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US Congress queries why FAA took so long to ground Boeing 737 jets

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Congress plans to investigate why halting flights of the 737 Max was delayed

WASHINGTON: Congress plans to scrutinise why the United States waited so many days to ground all Boeing 737 Max jets involved in Sunday's crash in Ethiopia as other countries and airlines acted more quickly.

The Federal Aviation Administration (FAA) said the order on Wednesday was the result of "new evidence collected at the site and analyzed today" and "newly refined satellite data" that Canada had cited earlier in its decision to halt flights.

The FAA did not disclose the new evidence at the scene but said it was "the missing pieces" that aligned the track of the two fatal Boeing 737 Max 8 crashes since October.

For decades, the US has led the world in aviation safety, often setting standards that were later adopted by other countries.

The agency came under heavy criticism from US lawmakers and others who questioned why the FAA waited so long to ground the Boeing 737 Max.

FAA officials planned to brief lawmakers on Thursday, two people familiar with the matter told Reuters.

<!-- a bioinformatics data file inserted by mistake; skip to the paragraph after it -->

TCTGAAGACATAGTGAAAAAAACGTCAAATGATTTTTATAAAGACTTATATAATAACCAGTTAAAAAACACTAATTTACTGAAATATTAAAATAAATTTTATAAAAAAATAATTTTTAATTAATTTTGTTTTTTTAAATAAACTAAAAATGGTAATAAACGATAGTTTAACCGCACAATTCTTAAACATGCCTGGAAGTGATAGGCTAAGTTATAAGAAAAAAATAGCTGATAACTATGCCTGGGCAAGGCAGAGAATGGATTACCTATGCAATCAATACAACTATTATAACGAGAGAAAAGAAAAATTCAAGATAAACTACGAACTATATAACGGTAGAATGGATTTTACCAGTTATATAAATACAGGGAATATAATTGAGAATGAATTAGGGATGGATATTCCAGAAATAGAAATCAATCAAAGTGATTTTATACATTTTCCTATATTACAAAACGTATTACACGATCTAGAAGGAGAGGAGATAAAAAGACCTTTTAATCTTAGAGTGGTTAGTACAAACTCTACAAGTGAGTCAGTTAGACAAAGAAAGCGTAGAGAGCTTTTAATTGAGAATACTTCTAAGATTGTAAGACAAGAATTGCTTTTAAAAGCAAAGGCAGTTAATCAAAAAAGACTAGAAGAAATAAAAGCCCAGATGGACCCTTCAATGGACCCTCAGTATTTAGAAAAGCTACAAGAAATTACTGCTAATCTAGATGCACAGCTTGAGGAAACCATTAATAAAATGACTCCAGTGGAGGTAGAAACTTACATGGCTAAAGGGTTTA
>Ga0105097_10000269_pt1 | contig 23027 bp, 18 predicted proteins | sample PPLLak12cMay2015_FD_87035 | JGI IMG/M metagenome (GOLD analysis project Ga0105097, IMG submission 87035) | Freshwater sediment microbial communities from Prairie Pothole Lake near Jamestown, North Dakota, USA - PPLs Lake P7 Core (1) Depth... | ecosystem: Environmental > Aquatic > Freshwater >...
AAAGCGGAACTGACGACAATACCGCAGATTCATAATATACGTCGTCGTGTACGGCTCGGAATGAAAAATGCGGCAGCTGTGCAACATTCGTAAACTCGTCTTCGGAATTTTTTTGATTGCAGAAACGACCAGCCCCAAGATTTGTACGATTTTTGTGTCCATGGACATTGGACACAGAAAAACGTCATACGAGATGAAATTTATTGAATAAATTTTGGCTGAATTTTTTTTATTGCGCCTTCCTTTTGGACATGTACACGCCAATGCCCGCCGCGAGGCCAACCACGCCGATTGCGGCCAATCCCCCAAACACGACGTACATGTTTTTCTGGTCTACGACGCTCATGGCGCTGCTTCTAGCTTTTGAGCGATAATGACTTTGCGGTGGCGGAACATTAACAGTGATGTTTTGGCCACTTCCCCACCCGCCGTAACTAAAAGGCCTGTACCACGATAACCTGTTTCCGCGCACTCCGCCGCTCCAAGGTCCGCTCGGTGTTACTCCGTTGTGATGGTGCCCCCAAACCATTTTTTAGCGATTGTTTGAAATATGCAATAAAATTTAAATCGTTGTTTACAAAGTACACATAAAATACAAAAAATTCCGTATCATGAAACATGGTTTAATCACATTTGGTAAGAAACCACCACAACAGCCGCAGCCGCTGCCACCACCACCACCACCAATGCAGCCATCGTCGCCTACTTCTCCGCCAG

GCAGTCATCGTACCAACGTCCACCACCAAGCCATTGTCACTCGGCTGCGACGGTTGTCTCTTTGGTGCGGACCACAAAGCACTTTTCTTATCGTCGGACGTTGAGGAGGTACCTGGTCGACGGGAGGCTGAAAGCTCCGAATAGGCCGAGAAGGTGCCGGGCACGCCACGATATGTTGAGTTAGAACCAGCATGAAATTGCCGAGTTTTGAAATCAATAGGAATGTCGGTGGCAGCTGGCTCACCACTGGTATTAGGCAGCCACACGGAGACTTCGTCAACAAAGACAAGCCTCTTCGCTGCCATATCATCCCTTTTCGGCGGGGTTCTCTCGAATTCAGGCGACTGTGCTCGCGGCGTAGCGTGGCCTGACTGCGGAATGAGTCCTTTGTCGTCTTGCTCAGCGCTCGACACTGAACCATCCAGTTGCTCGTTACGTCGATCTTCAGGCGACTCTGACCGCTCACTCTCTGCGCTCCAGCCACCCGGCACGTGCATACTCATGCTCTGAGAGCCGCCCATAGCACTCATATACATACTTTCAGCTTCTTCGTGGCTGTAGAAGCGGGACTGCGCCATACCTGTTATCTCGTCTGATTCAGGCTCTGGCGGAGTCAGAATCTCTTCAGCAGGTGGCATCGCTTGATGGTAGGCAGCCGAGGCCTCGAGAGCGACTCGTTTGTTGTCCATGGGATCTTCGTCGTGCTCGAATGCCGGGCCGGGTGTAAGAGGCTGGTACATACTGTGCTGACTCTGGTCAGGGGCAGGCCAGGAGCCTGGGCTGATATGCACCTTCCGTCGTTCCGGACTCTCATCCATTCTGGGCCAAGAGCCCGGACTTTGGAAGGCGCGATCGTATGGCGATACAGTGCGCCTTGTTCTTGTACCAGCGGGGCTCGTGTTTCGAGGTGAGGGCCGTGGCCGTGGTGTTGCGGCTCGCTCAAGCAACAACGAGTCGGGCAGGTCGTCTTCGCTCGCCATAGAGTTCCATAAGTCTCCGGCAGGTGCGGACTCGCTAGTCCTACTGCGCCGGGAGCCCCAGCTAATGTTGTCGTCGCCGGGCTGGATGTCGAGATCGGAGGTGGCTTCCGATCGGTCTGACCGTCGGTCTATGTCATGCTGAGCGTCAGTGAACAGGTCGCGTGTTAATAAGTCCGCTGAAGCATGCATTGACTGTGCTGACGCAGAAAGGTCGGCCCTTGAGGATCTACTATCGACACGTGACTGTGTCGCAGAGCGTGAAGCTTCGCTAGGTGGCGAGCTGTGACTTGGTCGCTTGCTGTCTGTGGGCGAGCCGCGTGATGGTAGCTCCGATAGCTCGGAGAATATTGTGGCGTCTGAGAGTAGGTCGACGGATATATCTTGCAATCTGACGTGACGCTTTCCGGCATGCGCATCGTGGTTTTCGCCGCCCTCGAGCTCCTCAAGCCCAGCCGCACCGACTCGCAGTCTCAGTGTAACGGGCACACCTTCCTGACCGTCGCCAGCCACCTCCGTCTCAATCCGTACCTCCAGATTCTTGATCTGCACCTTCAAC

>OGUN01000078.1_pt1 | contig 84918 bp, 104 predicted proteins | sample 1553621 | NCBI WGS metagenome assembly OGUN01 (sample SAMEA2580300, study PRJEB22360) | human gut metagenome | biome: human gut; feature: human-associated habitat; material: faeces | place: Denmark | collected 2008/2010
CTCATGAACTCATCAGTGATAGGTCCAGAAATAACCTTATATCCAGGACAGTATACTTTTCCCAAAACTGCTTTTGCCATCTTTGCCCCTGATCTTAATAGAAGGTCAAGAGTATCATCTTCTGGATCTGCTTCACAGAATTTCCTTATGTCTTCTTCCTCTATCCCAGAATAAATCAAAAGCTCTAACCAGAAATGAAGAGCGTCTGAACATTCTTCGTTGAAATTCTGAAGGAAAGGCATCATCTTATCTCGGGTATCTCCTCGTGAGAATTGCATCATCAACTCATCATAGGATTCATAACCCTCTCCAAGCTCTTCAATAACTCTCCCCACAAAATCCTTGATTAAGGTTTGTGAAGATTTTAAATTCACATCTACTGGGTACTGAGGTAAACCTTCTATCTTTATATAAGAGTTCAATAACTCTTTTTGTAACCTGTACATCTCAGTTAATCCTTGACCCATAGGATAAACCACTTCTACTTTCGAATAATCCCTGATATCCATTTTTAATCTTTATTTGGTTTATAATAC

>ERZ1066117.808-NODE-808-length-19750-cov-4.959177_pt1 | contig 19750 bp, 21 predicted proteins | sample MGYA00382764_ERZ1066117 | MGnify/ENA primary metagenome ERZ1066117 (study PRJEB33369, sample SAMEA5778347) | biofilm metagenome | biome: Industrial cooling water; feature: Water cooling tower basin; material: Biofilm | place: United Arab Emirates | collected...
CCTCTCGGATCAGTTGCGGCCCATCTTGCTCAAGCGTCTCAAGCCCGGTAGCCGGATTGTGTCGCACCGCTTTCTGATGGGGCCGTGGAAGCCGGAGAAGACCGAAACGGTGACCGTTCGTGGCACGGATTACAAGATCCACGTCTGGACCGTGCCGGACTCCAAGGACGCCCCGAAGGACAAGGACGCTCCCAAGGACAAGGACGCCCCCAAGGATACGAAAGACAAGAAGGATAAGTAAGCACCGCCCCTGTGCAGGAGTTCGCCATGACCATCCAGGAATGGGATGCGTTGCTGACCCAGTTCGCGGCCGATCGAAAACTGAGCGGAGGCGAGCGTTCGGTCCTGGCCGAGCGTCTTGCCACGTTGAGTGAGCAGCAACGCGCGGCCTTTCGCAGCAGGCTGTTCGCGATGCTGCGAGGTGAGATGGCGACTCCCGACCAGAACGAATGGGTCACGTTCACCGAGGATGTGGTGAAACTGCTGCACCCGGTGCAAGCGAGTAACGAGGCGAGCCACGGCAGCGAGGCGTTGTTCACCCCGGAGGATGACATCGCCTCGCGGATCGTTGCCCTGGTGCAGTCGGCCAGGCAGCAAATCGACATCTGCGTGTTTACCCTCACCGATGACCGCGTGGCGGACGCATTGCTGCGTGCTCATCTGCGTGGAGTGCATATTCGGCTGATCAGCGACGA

While President Donald Trump announced the ban on television, acting FAA Administrator Dan Elwell said he made the decision with the support of Transportation Secretary Elaine Chao.

"We were resolute in our position that we would not take action until we had data to support taking action," Mr Elwell told reporters. "That data coalesced today and we made the call."

Canada grounded the planes earlier on Wednesday while the European Union acted on Tuesday. China and some airlines ordered the planes not to fly within hours of the crash.

As of Wednesday night, regulators in Argentina and Mexico had not grounded planes.


House Transportation and Infrastructure Committee Chairman Peter DeFazio, a Democrat, said "it has become abundantly clear to us that not only should the 737 Max be grounded but also that there must be a rigorous investigation into why the aircraft, which has critical safety systems that did not exist on prior models, was certified without requiring additional pilot training."

The Senate Commerce Committee also plans to hold a hearing as early as April.

Senator Ted Cruz said he plans "to investigate these crashes, determine their contributing factors, and ensure that the United States aviation industry remains the safest in the world". - REUTERS